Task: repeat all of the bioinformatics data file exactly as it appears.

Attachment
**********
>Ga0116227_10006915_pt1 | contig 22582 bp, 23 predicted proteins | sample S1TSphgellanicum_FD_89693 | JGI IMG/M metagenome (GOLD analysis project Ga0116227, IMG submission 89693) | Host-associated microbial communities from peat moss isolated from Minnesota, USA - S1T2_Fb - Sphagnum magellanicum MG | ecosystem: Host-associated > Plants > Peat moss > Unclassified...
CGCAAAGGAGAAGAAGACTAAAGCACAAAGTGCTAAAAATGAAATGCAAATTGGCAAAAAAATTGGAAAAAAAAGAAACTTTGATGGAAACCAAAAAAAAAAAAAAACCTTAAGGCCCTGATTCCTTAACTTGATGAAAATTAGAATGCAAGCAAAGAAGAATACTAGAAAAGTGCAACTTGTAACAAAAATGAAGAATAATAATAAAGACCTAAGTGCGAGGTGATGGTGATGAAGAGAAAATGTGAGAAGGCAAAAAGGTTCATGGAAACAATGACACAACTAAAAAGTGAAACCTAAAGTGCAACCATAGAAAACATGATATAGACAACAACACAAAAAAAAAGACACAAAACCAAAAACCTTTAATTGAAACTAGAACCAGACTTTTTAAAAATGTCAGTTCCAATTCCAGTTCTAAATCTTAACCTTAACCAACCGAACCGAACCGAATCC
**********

>Ga0116227_10006915_pt1 | contig 22582 bp, 23 predicted proteins | sample S1TSphgellanicum_FD_89693 | JGI IMG/M metagenome (GOLD analysis project Ga0116227, IMG submission 89693) | Host-associated microbial communities from peat moss isolated from Minnesota, USA - S1T2_Fb - Sphagnum magellanicum MG | ecosystem: Host-associated > Plants > Peat moss > Unclassified...
CGCAAAGGAGAAGAAGACTAAAGCACAAAGTGCTAAAAATGAAATGCAAATTGGCAAAAAAATTGGAAAAAAAAGAAACTTTGATGGAAACCAAAAAAAAAAAAAAACCTTAAGGCCCTGATTCCTTAACTTGATGAAAATTAGAATGCAAGCAAAGAAGAATACTAGAAAAGTGCAACTTGTAACAAAAATGAAGAATAATAATAAAGACCTAAGTGCGAGGTGATGGTGATGAAGAGAAAATGTGAGAAGGCAAAAAGGTTCATGGAAACAATGACACAACTAAAAAGTGAAACCTAAAGTGCAACCATAGAAAACATGATATAGACAACAACACAAAAAAAAAGACACAAAACCAAAAACCTTTAATTGAAACTAGAACCAGACTTTTTAAAAATGTCAGTTCCAATTCCAGTTCTAAATCTTAACCTTAACCAACCGAACCGAACCGAATCC